A similar study to the proposed study was conducted in Belgium. This study compared the involvement of nurses in the care of patients requesting euthanasia. The study compared nurses in the general hospitals and a palliative care unit in Belgium. The study found that although, euthanasia was illegal in Belgium, nurses stated that they had an important role in caring for patients that had requested euthanasia. They experienced a spectrum of emotions ranging from conflict to frustration. They felt that these feelings hindered their ability to provide quality care (De Bal, 2006). In a study involving Dutch nurses, the nurse was typically the first person with whom the patient discussed their wishes for euthanasia (Van Bruchem-vande Schuer, 2008). In 15.4% of the cases, the nurses administered the medications themselves.

Practitioner Differences

In a study that compared the views and practices of U.S. oncologists, it was found that 22.5% supported physician-assisted suicide and 6.5% supported euthanasia. Of the oncologists surveyed, 3.7% had performed euthanasia and 10.8% had performed physician-assisted suicide (Emanuel et al., 2000). In another study, it was found that 66% of the physicians surveyed supported physician-assisted suicide and felt that it should be legal (Lee et al., 1996). The study found that 46% were willing to administer a lethal dose. Nearly 21% of the physicians reported having received a request for suicide in the past (Lee et al., 1996). The latter study was performed in Oregon, where the euthanasia issue has received a considerable amount to media coverage.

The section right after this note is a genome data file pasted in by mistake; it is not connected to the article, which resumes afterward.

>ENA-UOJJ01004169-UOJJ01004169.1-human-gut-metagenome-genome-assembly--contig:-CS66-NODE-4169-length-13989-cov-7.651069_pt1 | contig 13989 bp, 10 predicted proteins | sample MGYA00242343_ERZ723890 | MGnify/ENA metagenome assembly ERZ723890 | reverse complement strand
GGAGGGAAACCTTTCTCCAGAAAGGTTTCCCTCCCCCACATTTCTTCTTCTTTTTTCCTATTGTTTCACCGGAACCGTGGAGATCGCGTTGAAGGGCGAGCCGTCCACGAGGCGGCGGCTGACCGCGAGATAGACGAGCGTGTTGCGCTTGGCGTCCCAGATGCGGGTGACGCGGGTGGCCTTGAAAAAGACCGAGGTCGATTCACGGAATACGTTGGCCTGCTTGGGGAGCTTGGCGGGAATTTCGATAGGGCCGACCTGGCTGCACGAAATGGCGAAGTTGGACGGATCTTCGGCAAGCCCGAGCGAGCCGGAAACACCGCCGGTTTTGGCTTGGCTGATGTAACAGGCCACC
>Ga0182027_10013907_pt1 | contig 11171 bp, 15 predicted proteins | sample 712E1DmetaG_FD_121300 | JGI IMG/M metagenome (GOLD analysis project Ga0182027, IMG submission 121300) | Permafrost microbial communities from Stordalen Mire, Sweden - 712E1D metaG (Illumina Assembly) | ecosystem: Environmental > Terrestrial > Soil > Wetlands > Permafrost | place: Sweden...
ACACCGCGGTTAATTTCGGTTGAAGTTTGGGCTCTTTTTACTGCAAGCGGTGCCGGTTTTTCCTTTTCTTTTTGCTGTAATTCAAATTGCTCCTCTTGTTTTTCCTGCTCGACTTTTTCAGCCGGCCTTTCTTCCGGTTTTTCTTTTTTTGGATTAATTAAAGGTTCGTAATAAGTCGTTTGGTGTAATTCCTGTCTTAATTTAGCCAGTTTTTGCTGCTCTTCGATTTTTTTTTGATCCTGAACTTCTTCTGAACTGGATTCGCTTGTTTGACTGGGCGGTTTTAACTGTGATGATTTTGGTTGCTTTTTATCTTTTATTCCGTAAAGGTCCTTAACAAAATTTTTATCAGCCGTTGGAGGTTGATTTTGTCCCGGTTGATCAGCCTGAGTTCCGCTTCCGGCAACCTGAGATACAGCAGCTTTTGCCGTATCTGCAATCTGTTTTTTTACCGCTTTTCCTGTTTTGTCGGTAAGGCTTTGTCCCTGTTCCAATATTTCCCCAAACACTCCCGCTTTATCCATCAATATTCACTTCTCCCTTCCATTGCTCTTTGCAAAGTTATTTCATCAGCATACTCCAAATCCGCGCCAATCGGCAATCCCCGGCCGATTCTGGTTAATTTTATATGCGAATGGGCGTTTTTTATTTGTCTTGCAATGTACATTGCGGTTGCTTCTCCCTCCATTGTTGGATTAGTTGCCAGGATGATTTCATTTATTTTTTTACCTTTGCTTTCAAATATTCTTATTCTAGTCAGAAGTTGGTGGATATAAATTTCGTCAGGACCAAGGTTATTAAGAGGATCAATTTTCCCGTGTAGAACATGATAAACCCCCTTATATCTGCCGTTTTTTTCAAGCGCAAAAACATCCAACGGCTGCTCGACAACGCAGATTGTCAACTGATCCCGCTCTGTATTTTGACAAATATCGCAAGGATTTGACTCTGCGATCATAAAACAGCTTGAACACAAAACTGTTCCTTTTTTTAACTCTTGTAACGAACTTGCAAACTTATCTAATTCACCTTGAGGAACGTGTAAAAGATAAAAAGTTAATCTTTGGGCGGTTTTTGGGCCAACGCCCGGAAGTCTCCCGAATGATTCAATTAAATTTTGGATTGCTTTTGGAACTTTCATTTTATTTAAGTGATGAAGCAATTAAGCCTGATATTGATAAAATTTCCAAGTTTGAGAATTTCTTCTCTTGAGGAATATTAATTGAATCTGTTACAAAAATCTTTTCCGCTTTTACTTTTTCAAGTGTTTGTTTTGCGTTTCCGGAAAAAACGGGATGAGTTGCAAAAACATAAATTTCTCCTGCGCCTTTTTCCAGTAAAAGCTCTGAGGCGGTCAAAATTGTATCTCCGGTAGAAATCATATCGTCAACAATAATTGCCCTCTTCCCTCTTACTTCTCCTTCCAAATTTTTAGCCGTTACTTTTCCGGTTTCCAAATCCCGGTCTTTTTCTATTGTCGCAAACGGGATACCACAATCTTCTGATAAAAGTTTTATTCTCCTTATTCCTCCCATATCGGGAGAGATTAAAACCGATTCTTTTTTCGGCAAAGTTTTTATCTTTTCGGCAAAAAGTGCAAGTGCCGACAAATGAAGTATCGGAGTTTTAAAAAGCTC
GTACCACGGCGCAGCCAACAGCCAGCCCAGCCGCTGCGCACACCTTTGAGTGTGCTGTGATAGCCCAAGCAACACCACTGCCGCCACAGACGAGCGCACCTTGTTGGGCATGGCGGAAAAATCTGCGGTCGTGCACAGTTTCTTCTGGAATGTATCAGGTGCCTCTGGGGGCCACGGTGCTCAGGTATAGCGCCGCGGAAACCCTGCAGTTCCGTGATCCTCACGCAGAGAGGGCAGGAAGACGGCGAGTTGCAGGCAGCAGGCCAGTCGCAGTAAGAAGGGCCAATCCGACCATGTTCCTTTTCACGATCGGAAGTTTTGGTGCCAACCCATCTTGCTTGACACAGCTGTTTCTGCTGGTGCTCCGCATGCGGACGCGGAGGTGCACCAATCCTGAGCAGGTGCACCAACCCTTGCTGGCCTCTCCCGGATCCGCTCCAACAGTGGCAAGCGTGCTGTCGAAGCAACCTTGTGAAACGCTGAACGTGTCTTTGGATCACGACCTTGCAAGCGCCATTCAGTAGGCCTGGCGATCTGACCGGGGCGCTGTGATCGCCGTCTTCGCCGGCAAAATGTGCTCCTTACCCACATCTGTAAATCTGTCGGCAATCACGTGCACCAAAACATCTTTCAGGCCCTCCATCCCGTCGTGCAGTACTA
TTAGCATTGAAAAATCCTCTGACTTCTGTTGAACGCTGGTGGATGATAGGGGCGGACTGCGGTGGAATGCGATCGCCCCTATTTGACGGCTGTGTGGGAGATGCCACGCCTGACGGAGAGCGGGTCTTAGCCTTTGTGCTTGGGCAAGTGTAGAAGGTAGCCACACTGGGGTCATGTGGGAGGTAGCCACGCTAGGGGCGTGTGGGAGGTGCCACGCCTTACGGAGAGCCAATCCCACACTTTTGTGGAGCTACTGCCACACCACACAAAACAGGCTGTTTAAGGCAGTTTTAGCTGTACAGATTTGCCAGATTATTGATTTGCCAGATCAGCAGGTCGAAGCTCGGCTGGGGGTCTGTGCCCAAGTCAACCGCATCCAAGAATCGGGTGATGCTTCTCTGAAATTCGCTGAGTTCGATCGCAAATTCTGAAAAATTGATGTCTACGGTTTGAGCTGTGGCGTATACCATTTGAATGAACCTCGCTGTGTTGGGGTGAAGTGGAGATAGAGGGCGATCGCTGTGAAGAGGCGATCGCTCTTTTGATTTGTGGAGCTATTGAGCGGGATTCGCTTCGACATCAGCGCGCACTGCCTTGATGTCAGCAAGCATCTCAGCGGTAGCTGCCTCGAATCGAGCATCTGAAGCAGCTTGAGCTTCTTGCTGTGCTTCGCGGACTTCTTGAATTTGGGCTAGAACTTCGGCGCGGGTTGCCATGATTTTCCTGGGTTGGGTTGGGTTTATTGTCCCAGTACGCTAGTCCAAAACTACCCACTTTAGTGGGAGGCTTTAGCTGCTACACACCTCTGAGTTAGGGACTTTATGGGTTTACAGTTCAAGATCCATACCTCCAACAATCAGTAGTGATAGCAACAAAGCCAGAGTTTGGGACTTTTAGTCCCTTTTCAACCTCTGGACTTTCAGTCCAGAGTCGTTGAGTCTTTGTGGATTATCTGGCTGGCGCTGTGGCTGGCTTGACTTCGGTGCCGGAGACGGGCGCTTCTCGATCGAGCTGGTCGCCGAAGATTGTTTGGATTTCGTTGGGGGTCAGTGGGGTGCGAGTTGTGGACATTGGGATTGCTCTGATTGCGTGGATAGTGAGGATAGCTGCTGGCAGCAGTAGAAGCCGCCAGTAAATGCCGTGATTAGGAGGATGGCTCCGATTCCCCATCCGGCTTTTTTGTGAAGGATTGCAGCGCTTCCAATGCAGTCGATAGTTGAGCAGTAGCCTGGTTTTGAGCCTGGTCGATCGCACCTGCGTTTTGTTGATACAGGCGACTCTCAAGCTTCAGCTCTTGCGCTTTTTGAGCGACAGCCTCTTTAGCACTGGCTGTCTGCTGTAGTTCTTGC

Mobley (2007) examined the level of moral distress among nurses in a critical care unit. This study found that the frequency of moral distress was highest for nurses that were under 33 years of age and that has been working in the critical care unit for less than 4 years. The study also found that moral distress increased for nurses that had been in the CCU for over 7 years. A recent study at Rhode Island Hospital Critical Care Nurse Internship found that it is difficult to determine how nurses will react under stressful clinical situations (Badger, 2008). This article categorized reactions into four major categories: acute bereavement, moral distress, secondary trauma and performance guilt.

The concept of caring for the critically ill is viewed from many different approaches. Both nurses and relatives placed a higher importance on nursing behaviors that demonstrated a level of technical competence over emotional responses (O'Connell, 2008). This study demonstrates how the actions of nurses are perceived by others and can offer guidance to help develop better standards of practice in the future. Integrating quality of care between critical and palliative care is essential to the improvement of care of the dying patient (Ferrell, 2007). Many nursing programs that focus on critical care do not provide training in palliative care issues. This type of cross training greatly improves the experienced of the dying (Ferrell, 2007). Having a role model or mentor played a crucial role in the development of professional attitudes… [END OF PREVIEW] . . . READ MORE